Brian Rupnow
            Design engineer
            Barrie, Ontario, Canada

            Comment


            • Well, I don't know of other steam engines using this valve design, which by itself says a lot. People who've developed successful valve motion designs back in day, we still say their names.
              I don't view this as a failure Brian, more of a proofing of the flaws in the original design. Never mind the fact the piston resides inside the boiler!!

              Comment


              • RB211 ---All of those men were giants. At the beginning of the 1800's, when nobody had done these things before, they did the equivalent of the moon landing and the first trip to Mars. I stand in awe of these guys. True, some of their machines didn't work well, but the fact that they worked at all is mind boggling. I have worked in engineering for 55 years, and I can truthfully say that I have only met two or three men who could stand shoulder to shoulder with Trevithick and Stephenson. I play at it because I love it---Always have.
                Brian Rupnow
                Design engineer
                Barrie, Ontario, Canada

                Comment


                • Just finished the big three hour "clean-up, slick-up, put all my tools away in the correct place" dance. I try and put my tools away as I use them, but when I get into the final lap of building something I get so excited that nothing gets put away properly. When I walk into my little machine shop and the floor "crunches", I know that it's about time for a sweeping and vacuuming. My apologies to everyone who hoped to see this run with the 4 way valve.---I did too. My apologies to anyone who I may have snapped or snarled at on the forums. I'm not normally like that. This project hasn't stopped. Very little of my work will be lost, even the cylinder will remain the same. The 4 way valve gets tossed, and I gain a cam shaft and conventional slide valve to control the cylinder. Don't go away please. There is more to come, and I promise, it will be interesting.---Brian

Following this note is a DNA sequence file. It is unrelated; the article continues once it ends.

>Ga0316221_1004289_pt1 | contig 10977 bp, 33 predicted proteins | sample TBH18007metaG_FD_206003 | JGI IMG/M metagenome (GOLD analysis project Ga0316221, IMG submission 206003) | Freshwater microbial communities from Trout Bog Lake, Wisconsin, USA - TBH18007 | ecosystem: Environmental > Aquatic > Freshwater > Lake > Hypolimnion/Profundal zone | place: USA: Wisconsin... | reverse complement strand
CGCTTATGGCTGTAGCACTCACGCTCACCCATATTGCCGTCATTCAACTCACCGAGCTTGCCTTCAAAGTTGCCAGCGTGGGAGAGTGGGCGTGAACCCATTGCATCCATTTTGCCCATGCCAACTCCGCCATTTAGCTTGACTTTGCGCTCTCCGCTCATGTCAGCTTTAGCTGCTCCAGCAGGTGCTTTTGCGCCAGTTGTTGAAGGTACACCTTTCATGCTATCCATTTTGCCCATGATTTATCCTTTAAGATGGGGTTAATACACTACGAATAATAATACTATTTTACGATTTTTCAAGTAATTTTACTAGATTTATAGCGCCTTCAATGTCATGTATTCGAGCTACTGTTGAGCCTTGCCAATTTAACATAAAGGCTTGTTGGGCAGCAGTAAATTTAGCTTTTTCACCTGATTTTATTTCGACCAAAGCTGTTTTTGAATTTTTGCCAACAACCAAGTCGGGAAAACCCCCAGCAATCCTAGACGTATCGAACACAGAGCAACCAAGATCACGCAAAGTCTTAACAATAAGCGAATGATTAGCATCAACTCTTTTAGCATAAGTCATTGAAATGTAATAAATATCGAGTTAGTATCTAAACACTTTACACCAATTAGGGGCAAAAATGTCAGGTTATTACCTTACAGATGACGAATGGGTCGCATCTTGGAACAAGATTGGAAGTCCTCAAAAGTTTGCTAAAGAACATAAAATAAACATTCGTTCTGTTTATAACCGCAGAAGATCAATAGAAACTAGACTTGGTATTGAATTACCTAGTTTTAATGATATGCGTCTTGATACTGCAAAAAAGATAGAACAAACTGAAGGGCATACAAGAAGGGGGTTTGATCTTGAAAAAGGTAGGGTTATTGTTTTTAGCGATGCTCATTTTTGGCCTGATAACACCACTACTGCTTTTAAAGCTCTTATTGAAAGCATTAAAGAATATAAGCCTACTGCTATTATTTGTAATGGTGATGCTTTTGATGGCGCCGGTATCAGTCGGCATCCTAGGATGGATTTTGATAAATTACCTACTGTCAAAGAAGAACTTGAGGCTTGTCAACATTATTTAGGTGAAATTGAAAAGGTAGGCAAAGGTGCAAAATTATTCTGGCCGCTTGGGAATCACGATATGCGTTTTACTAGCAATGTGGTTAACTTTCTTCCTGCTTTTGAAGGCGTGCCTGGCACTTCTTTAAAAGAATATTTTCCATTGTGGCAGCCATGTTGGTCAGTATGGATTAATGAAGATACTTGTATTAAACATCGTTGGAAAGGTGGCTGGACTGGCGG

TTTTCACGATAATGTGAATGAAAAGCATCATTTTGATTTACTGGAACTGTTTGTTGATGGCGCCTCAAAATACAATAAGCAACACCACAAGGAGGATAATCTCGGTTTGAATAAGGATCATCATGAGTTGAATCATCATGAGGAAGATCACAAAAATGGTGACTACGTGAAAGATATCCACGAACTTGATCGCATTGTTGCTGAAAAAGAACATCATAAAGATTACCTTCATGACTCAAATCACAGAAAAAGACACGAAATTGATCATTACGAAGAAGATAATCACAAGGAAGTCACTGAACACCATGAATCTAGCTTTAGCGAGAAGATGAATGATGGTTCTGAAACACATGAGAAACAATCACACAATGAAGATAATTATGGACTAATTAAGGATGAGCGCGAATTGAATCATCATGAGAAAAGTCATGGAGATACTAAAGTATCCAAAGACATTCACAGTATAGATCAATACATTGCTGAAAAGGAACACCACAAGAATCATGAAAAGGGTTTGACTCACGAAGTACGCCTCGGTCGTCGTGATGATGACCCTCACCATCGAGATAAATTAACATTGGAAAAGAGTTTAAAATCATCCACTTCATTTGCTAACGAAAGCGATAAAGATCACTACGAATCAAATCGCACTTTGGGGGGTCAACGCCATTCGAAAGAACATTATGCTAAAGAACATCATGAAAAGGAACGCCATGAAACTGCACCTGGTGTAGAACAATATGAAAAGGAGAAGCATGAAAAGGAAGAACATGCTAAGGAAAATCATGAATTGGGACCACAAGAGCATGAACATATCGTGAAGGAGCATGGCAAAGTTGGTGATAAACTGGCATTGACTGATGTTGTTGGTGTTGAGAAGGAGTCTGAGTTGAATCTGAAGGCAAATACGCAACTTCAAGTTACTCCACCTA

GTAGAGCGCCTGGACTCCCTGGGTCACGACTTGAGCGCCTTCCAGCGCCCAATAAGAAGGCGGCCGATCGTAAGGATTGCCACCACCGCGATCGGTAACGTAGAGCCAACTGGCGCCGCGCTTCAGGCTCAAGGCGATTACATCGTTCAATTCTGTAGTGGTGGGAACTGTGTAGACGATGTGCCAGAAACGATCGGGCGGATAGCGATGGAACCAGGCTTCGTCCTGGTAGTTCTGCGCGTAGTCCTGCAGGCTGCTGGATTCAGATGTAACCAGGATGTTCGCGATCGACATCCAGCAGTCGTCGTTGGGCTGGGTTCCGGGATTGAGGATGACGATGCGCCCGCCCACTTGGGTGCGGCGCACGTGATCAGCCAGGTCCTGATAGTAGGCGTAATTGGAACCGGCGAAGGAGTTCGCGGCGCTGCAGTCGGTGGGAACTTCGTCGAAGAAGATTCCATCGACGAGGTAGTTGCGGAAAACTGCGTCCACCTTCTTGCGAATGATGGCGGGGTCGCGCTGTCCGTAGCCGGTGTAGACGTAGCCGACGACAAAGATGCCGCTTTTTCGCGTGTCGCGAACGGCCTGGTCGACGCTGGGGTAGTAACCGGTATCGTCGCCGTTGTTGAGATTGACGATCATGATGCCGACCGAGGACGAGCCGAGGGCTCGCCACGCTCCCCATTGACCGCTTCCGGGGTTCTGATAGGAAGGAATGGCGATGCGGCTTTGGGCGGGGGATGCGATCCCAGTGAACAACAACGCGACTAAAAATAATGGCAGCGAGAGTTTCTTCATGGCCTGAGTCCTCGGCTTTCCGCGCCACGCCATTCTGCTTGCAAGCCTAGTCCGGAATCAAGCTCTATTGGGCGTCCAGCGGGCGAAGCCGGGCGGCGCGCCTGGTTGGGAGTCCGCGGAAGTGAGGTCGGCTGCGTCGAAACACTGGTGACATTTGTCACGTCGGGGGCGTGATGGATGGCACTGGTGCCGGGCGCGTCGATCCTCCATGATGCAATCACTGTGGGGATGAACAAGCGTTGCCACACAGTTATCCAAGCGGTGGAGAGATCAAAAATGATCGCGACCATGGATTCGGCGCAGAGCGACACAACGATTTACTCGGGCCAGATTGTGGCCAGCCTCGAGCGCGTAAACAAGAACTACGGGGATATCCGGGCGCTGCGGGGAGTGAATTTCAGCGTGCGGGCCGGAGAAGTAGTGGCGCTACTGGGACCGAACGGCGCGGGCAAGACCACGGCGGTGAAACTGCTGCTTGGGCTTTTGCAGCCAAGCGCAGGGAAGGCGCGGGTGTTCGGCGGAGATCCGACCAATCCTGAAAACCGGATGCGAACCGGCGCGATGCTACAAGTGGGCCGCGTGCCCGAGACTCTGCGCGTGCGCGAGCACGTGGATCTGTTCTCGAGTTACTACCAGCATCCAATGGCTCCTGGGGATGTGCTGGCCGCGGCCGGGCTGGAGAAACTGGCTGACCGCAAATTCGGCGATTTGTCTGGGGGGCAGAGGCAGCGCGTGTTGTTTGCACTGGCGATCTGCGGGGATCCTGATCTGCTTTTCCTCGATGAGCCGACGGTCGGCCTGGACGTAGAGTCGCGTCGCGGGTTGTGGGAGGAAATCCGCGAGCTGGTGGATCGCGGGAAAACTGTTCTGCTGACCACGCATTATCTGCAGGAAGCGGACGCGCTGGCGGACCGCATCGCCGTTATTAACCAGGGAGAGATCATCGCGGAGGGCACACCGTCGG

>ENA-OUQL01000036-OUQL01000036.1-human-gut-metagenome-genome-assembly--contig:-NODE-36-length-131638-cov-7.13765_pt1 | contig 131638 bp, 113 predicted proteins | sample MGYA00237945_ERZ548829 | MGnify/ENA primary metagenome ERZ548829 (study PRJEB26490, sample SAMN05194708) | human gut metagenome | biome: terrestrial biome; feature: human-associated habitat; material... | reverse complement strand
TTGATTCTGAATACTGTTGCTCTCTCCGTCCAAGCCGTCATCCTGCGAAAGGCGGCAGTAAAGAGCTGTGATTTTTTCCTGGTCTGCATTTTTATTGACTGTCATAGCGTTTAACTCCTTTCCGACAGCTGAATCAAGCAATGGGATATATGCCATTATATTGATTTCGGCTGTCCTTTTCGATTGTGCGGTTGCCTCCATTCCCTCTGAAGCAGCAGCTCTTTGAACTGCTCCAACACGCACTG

Brian Rupnow
                  Design engineer
                  Barrie, Ontario, Canada

                  Comment


                  • Originally posted by RB211 View Post
                    Well, I don't know of other steam engines using this valve design, which by itself says a lot. People who've developed successful valve motion designs back in day, we still say their names.!
                    Actually, the Corliss Engine has 4 valves that operate in essentially the same manner as this 4-way valve, each of them can be individually tuned for optimum efficiency. The Corliss Engine is considered the pinnacle of steam engine design and efficiency, until it was replaced by the development of steam turbines.
                    Last edited by DrMike; 10-20-2020, 06:59 AM.

                    Comment


                    • Two 25 tooth gear blanks turned and that's all she wrote for today. O.D. and hubs are turned to size from 1144 stress proof steel. Center hole has been drilled and reamed to 5/16" diameter. Next time you see them they will have teeth cut and be mounted in place.
                      Brian Rupnow
                      Design engineer
                      Barrie, Ontario, Canada

                      Comment


                      • Originally posted by RB211 View Post
                        Well, I don't know of other steam engines using this valve design, which by itself says a lot. People who've developed successful valve motion designs back in day, we still say their names.